The Court discussed the principles governing redistricting legislation in detail. The overriding principle is the one person, one vote standard. The Court stated that this standard is founded in the requirements of Part II, Article 9 of the New Hampshire Constitution requiring that the House be "founded on principles of equality" and that the representation "be as equal as circumstances will admit." The Court discussed that the established method to determine whether a redistricting plan "affords citizens an equal right to vote is to calculate the extent to which it deviates from the ideal district population." The ideal population is calculated and once this is done, a determination is made as to how much a given district population deviates from the ideal. The parties agreed that the overall range of deviation for the Plan is 9.9%. The petitioners did not argue that the Plan’s 9.9% range of deviation violated the overriding principle of one person/one vote founded in Part II, Article 9 of the New Hampshire Constitution or the Federal Equal Protection clause. Rather, the petitioner’s argued that the Plan violated Part II, Article 11 of the New Hampshire Constitution in that it was too stringent in its adherence to this principle instead of affording more towns, wards and places their own representatives. The petitioners argued that the legislature could have complied more fully with Part II, Article 11 and the Federal Constitution by adopting a plan with a higher range of deviation that afforded the towns, wards and places their own representatives.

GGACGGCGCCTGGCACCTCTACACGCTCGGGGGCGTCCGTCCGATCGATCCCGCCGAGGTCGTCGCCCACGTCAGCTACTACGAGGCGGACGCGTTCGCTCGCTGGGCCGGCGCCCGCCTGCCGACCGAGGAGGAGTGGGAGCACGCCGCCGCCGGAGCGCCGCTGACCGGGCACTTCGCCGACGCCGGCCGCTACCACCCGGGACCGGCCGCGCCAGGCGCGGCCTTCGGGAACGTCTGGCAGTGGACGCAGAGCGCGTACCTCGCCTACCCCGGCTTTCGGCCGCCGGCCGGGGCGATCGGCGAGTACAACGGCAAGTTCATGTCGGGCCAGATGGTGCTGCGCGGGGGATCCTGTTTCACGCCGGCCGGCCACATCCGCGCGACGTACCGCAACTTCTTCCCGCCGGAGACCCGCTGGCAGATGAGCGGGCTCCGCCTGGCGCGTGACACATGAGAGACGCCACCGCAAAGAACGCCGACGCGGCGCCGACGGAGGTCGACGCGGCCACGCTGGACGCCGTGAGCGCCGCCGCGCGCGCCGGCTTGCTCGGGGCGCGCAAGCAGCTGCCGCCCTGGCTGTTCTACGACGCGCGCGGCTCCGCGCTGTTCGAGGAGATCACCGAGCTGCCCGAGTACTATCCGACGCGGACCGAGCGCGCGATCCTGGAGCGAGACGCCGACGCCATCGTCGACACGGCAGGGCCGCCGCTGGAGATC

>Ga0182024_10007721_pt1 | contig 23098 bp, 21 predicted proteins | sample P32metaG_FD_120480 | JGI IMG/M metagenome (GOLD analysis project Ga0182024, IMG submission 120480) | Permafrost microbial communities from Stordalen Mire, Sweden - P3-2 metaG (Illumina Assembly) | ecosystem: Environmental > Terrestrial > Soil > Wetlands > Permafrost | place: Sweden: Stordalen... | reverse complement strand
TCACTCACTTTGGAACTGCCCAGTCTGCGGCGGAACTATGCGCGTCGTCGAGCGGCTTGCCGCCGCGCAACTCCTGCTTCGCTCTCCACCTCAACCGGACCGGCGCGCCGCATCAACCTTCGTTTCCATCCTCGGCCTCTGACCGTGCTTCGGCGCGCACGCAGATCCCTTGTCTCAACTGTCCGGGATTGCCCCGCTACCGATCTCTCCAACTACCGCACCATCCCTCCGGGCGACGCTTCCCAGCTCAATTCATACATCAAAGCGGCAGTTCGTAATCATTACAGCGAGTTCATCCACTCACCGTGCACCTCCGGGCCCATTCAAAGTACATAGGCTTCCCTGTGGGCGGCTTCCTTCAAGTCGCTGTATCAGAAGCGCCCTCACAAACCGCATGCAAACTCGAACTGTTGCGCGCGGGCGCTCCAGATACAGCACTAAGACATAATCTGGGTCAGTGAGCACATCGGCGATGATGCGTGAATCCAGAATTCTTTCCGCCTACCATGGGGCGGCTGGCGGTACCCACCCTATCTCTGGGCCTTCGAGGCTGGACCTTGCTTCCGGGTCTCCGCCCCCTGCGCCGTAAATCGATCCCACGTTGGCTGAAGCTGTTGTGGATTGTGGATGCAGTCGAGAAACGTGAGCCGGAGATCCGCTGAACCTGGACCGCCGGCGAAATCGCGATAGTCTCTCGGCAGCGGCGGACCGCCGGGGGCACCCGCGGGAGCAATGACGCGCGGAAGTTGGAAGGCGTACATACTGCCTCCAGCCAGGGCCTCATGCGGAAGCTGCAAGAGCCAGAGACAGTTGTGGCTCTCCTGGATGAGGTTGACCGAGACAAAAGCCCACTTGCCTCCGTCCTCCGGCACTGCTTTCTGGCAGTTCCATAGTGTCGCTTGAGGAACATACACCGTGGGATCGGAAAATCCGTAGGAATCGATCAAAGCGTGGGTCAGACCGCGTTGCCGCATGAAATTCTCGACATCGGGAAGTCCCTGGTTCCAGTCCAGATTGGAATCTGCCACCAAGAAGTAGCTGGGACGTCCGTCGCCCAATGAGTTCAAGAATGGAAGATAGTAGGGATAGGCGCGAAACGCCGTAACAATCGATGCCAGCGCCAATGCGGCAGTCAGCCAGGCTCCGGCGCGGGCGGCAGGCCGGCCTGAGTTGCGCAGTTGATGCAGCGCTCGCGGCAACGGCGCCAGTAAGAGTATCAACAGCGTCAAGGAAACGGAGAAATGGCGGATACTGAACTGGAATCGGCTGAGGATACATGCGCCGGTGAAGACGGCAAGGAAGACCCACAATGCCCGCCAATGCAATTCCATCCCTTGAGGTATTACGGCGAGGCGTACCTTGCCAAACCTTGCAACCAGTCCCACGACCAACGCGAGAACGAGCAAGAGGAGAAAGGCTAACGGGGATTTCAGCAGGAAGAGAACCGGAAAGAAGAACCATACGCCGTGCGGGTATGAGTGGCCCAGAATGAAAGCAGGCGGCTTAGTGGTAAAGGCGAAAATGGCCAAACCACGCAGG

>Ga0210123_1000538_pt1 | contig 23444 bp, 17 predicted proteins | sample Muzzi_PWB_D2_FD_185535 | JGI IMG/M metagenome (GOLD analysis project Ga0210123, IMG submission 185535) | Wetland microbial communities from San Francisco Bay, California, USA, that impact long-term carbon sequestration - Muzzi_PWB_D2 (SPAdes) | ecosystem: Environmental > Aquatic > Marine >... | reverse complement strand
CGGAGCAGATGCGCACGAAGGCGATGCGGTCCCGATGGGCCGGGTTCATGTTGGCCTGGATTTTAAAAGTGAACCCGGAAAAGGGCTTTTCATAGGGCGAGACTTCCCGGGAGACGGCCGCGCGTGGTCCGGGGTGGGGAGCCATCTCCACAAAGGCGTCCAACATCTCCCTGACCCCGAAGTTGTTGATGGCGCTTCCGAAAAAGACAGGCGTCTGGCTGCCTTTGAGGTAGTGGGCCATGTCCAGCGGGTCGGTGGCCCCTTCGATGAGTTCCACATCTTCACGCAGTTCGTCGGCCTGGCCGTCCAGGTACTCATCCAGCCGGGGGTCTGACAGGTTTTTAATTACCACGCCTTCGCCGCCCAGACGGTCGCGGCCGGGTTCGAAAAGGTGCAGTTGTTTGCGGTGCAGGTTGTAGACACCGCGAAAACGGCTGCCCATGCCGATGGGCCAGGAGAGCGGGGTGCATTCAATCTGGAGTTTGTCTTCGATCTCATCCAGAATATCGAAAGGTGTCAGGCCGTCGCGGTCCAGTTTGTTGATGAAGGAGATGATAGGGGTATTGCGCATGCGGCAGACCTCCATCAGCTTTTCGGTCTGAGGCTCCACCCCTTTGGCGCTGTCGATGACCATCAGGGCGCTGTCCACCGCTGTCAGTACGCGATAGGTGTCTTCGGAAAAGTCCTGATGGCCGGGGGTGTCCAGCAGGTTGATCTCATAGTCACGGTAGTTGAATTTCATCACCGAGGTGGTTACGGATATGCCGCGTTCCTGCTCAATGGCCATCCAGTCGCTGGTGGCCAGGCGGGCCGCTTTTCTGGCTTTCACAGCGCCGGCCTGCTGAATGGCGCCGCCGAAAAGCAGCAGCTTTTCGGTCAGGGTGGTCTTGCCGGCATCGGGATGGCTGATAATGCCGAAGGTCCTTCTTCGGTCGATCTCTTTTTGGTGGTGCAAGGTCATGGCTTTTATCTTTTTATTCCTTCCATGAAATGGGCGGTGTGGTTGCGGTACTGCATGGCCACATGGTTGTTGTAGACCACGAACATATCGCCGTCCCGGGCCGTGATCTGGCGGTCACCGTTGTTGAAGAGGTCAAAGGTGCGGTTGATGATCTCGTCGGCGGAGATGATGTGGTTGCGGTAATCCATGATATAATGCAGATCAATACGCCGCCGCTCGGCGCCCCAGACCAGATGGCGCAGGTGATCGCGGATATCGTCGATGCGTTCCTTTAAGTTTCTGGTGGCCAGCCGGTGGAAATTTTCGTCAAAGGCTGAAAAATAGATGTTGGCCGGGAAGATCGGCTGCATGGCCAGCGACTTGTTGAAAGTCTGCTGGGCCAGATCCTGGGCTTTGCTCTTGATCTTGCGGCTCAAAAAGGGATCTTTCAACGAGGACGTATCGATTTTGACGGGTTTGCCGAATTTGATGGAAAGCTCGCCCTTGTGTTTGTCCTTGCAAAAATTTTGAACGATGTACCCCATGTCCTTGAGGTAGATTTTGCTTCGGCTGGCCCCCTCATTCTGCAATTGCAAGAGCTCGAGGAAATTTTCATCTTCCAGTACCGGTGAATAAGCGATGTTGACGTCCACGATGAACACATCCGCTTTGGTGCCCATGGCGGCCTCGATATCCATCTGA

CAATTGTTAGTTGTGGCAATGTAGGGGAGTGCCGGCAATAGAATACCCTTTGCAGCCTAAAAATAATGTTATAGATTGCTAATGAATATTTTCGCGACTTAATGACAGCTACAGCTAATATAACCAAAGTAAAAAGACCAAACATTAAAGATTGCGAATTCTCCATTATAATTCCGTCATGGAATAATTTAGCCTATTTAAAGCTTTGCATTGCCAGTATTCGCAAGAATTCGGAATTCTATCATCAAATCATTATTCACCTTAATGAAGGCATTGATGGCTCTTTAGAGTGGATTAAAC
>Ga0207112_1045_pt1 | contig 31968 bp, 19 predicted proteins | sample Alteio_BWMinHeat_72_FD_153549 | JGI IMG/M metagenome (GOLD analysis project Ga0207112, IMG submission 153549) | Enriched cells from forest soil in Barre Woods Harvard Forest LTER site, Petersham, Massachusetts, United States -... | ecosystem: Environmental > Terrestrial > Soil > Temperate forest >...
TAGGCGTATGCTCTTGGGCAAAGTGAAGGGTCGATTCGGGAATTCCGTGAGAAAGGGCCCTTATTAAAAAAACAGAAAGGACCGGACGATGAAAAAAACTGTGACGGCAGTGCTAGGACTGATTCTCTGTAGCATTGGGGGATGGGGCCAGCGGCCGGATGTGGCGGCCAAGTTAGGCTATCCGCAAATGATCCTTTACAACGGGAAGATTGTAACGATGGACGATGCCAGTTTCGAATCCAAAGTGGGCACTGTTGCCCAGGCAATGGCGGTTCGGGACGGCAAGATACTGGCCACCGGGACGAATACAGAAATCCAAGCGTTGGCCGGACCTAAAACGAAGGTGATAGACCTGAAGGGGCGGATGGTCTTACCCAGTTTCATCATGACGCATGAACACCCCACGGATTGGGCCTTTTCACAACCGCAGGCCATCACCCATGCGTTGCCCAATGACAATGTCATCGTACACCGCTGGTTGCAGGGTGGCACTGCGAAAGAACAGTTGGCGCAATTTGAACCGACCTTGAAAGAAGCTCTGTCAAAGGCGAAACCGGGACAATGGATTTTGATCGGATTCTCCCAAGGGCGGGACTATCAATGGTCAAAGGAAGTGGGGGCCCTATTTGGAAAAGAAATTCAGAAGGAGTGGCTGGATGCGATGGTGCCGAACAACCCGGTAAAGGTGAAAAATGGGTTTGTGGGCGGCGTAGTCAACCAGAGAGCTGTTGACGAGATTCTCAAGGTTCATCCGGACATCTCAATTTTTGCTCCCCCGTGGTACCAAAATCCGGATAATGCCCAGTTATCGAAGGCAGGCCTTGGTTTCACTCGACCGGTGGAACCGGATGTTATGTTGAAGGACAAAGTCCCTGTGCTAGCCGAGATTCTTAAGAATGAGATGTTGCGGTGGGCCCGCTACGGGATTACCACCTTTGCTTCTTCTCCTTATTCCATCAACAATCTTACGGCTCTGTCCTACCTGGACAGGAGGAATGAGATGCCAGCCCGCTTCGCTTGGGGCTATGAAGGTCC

The Court found that the petitioners did not show that the legislature lacked a rational or legitimate basis for adhering to the 10% rule. The Court further explained that Part II, Article 11 cannot be considered in isolation and that a redistricting plan is also subject to other constitutional criteria. The Court further found that certain petitioners did not have standing to raise the claim that the Plan broke up certain towns, cities and wards and devised districts which are not contiguous in violation of Part II, Article 11 because the petitioners who raised the claim did not reside in the affected areas. The "Manchester petitioners" argued that the Plan was unconstitutional because it did not reflect "community of interest" factors. A community of interest was explained to be "a group of people concentrated in a geographic area who share similar interests and priorities-whether social, cultural, ethnic, economic, religious or political." The Court held that the New Hampshire Constitution does not require the Plan to consider "communities of interest" under Part II, Articles 9, 11 and 11-a. Ultimately, the Court held that because the petitioners did not meet their burden of proving that the Plan violated the New Hampshire Constitution, they were not entitled to a declaration that the Plan was unconstitutional.